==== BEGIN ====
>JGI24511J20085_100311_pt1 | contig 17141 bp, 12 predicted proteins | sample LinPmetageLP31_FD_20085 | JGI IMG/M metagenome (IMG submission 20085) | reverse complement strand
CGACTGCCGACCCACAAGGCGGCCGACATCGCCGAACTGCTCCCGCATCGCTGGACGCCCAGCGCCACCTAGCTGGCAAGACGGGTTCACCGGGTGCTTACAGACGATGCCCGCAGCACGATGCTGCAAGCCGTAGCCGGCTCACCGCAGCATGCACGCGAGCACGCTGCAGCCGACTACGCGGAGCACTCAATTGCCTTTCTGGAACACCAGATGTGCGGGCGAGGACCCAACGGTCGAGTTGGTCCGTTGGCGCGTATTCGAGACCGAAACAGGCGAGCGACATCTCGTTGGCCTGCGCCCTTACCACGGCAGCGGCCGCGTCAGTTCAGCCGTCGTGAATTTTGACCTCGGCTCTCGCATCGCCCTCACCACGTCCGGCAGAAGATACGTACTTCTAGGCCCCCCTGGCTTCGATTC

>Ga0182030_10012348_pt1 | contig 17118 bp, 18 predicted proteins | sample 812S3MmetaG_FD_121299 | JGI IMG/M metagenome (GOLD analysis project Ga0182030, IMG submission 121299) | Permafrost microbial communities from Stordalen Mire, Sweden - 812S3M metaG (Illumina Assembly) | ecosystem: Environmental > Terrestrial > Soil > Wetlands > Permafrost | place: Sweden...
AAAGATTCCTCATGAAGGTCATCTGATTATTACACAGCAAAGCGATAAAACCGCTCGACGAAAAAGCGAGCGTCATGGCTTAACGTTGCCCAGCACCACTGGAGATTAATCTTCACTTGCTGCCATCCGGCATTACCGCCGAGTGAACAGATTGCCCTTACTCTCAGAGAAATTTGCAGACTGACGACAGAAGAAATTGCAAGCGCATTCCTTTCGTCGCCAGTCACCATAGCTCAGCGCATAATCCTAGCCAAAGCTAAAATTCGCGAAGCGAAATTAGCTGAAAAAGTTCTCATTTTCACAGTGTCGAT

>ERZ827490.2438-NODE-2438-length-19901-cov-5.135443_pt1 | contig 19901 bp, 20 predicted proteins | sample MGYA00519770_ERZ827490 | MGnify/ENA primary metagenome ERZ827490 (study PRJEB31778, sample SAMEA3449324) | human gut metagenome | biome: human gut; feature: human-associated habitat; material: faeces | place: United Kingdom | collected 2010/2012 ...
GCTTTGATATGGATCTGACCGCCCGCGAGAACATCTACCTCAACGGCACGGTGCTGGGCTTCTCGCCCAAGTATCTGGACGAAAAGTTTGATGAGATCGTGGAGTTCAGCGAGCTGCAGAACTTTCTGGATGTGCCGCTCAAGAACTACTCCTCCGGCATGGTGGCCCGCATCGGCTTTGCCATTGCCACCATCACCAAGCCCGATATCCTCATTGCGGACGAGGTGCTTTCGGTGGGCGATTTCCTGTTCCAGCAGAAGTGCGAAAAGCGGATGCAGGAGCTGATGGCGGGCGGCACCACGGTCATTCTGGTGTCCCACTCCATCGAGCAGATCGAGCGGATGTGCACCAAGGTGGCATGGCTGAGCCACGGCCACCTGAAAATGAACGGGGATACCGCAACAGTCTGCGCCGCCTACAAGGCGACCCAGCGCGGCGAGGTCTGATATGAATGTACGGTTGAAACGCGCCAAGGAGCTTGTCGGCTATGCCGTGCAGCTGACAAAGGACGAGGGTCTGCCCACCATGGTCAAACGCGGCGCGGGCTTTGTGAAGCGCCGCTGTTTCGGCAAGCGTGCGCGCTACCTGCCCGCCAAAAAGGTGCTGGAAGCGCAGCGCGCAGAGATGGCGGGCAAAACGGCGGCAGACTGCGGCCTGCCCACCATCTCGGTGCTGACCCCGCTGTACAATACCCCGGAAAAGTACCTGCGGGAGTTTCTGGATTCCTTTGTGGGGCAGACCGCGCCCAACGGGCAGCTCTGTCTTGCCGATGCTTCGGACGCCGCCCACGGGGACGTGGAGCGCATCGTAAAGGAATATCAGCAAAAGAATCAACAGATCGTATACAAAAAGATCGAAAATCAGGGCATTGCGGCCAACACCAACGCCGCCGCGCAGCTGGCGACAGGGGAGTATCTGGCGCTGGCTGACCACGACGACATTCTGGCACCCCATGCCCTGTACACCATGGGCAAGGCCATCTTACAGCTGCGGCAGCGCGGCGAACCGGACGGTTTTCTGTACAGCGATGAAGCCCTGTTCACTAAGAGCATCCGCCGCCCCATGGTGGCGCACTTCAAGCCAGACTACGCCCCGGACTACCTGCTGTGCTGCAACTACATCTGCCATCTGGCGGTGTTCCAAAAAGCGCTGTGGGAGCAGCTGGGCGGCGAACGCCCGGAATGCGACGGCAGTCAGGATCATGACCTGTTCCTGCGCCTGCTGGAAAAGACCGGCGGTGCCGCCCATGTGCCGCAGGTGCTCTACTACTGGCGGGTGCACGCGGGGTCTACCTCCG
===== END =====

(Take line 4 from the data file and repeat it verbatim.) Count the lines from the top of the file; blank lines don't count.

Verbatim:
AAAGATTCCTCATGAAGGTCATCTGATTATTACACAGCAAAGCGATAAAACCGCTCGACGAAAAAGCGAGCGTCATGGCTTAACGTTGCCCAGCACCACTGGAGATTAATCTTCACTTGCTGCCATCCGGCATTACCGCCGAGTGAACAGATTGCCCTTACTCTCAGAGAAATTTGCAGACTGACGACAGAAGAAATTGCAAGCGCATTCCTTTCGTCGCCAGTCACCATAGCTCAGCGCATAATCCTAGCCAAAGCTAAAATTCGCGAAGCGAAATTAGCTGAAAAAGTTCTCATTTTCACAGTGTCGAT